railroad burned

Inspectors with the Utah Division of History and Bureau of Land Management look over the remains of a historic wooden railroad trestle that burned last week during the Matlin Fire in western Box Elder County.

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The wildfires that burned across thousands of acres in Box Elder County last week were handled without injuries or damage to working structures, but one of them took a piece of history with it.

The Matlin Fire, named because it burned an area that includes the railroad ghost town of Matlin, claimed two wooden railroad trestles that have stood in the area for 150 years.

Chris Merritt, historic preservation officer with the Utah Division of State History, said the trestles measuring about 15 feet long and 7 feet high had vertical posts that were driven between 1870 and 1872, shortly after the transcontinental railroad was completed at the site of Golden Spike National Historical Park.

Merritt was part of a team that visited the area late last week after the fire was contained and extinguished. He said last week’s fire, fueled by invasive species like cheatgrass, burned through the area “so quick that there was no chance to really save” the trestles.

A wooden box culvert built around the same time was damaged, but firefighters were able to save it before it was a total loss. Merritt said firefighters from Weber and Box Elder counties “did an awesome job” in saving the culvert.

“They hit it with water the day before, and when they came back and saw it still smoldering, they sprayed foam on it,” he said. “The fire crews do such a great job out there every year. They care about the history.”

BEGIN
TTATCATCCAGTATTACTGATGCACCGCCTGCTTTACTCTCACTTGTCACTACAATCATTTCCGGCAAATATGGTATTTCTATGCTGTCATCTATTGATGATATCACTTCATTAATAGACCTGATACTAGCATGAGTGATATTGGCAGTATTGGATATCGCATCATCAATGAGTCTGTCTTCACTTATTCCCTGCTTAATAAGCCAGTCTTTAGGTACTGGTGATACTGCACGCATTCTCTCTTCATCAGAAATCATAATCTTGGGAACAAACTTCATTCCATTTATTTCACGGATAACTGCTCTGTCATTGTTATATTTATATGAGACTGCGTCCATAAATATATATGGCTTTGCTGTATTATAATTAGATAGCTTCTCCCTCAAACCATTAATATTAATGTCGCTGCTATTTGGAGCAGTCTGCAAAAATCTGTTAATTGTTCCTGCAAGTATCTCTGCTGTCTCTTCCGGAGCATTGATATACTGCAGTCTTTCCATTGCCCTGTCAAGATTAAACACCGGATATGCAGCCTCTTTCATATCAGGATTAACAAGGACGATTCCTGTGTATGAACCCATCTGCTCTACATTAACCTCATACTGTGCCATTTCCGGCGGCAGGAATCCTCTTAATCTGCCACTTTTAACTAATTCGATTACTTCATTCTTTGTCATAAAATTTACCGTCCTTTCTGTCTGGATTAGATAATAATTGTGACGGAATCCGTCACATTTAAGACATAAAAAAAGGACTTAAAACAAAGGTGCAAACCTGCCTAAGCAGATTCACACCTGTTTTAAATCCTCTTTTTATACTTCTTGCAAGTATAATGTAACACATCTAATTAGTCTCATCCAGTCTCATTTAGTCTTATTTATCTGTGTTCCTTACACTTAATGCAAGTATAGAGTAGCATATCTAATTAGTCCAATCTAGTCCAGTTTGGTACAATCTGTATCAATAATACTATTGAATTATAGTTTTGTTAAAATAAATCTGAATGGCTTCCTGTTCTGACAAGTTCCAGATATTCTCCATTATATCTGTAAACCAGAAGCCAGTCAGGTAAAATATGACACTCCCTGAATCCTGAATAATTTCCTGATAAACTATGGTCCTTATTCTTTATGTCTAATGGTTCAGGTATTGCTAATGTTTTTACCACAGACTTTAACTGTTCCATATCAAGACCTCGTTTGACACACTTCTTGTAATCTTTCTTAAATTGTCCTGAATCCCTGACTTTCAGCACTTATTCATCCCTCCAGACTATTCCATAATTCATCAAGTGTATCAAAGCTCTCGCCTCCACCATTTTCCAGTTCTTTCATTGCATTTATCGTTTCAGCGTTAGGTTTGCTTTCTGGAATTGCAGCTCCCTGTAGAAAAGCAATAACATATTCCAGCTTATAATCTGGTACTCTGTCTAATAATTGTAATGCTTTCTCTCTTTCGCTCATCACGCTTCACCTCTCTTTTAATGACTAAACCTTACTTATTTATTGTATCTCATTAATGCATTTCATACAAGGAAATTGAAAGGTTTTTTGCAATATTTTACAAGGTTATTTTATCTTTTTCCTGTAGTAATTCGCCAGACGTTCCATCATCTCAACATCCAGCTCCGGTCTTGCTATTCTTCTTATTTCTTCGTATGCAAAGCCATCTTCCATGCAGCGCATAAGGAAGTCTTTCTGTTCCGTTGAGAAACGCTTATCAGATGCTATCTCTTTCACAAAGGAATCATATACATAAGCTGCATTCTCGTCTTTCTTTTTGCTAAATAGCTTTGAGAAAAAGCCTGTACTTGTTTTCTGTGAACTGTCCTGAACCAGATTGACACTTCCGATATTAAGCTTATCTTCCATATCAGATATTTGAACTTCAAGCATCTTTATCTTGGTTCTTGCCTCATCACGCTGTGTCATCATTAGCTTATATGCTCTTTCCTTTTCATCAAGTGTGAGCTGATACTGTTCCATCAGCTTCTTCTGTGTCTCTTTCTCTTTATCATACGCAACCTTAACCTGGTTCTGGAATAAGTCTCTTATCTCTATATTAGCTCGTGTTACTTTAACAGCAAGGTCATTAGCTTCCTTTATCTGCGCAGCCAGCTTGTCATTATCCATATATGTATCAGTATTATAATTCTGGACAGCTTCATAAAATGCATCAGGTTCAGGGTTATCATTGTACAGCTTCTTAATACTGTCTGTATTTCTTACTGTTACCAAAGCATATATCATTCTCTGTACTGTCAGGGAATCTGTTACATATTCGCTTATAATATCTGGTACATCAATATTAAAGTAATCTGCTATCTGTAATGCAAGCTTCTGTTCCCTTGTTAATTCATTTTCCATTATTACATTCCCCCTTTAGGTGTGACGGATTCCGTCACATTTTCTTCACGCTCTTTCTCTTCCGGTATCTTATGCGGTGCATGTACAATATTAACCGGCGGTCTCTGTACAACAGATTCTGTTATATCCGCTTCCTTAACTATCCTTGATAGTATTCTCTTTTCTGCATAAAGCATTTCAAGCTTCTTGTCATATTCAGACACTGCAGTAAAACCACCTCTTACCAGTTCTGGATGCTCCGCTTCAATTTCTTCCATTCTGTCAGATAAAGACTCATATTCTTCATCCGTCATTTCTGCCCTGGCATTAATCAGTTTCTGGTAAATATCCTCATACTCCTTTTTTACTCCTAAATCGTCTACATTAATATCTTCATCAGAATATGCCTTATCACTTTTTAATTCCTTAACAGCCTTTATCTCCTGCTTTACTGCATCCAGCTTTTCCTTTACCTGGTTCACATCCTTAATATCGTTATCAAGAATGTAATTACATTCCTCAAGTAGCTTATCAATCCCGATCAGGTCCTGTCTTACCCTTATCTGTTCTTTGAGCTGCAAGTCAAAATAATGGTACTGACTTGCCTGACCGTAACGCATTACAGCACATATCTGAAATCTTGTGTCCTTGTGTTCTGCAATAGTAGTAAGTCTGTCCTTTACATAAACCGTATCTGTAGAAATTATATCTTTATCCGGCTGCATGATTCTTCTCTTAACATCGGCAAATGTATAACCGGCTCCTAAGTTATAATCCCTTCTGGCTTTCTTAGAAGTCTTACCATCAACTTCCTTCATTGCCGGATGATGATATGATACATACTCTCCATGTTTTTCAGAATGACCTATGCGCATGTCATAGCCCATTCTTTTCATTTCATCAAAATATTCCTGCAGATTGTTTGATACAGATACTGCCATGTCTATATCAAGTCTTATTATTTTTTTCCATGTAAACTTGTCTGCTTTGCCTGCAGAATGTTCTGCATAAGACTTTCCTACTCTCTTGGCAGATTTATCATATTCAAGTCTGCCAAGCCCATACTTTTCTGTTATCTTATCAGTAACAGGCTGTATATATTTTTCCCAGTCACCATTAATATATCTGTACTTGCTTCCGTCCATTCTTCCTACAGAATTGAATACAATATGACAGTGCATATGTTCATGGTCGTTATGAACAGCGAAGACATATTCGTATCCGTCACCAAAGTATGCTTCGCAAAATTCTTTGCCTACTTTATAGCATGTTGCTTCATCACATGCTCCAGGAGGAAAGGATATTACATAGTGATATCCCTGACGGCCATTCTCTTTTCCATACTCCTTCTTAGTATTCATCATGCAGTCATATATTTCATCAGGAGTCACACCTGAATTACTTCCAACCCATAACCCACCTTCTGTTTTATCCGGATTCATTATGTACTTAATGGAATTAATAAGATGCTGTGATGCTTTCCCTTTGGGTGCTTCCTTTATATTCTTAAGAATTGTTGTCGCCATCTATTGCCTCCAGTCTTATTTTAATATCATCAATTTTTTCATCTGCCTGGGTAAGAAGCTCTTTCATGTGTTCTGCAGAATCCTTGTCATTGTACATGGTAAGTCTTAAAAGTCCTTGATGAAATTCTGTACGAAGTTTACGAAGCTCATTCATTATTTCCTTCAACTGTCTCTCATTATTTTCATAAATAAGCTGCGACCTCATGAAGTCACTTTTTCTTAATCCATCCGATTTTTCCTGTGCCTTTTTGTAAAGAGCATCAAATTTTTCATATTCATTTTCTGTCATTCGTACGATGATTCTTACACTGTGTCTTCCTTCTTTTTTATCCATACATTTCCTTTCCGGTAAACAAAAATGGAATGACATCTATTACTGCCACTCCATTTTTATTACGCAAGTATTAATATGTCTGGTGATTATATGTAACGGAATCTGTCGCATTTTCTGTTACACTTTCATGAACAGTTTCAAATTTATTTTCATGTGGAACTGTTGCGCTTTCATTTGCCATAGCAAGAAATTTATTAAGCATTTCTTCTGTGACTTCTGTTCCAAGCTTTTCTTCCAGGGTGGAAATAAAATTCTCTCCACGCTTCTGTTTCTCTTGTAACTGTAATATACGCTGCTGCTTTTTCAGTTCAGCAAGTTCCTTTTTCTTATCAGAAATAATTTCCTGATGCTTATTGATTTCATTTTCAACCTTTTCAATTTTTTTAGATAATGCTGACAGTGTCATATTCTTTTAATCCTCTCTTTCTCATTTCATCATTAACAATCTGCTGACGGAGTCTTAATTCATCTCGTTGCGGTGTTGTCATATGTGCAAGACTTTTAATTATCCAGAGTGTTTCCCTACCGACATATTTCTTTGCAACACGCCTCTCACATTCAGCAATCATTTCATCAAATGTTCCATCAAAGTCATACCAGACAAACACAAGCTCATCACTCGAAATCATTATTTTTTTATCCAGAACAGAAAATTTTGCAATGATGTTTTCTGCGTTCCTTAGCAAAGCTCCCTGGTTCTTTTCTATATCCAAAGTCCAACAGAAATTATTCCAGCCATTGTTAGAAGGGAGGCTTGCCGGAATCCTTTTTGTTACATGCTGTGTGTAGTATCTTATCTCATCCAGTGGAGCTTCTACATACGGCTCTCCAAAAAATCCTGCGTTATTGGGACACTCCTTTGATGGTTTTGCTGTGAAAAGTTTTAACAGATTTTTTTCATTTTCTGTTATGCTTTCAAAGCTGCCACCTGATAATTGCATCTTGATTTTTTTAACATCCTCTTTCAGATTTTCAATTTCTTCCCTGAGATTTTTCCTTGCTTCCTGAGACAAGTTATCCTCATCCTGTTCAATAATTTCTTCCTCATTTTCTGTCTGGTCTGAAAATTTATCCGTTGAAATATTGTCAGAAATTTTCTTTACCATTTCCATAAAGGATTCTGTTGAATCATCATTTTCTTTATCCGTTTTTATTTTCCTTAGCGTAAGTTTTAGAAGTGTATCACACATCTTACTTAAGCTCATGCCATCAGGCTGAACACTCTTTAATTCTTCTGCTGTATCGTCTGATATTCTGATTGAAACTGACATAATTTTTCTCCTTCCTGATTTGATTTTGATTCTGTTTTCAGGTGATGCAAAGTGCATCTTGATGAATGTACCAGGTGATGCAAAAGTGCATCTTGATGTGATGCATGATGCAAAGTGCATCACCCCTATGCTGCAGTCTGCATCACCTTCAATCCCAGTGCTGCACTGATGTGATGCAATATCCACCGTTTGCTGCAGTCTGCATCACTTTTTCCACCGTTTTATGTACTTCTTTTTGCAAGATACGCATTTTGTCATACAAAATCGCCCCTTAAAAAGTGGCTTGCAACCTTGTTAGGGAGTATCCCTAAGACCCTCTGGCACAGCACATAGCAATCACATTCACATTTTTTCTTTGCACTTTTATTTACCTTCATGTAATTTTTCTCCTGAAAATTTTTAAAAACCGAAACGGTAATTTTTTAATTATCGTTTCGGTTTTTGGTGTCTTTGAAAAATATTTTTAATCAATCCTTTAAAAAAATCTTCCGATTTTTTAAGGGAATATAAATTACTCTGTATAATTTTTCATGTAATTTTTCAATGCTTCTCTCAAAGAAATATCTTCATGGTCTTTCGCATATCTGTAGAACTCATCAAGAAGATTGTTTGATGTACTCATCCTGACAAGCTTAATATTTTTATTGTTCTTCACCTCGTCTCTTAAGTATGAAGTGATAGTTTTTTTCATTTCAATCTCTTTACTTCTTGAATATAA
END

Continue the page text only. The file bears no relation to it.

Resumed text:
Merritt has gotten to know the area well through his work, having spent the last couple of years leading tours of historic railroad sites in the county.

He gave tours to visitors last year as part of the 150th anniversary of the completion of the transcontinental railroad at Promontory.

The trestles that burned were two of many built during the period to allow trains to cross gullies that would occasionally fill with more water than a culvert could handle.

“One of the lessons we tried to share last year is that while we celebrated on May 10, 1869, there were already construction crews working backwards, fixing things that were hastily built and replacing them with more permanent infrastructure,” Merritt said. “These two trestles were probably built using redwood and Douglas fir cut in the Sierras (Sierra Nevada Mountains in California) and hauled out there to install.”

He said that until the rail line through Matlin went out of use in 1942, there were crews out inspecting the area every day to make sure everything was functioning properly.

“Every one of those (trestles) was critical to the safety of the railroad,” he said. “Since then they’ve been impacted by erosion and fire, but they’ve done pretty well without any maintenance.”

He said the trestles, located about 25 miles west of Kelton, were two of approximately 140 such structures remaining in Box Elder County from the era.

“There are still quite a few left, but every one we lose is a little bit of heartbreak,” Merritt said.

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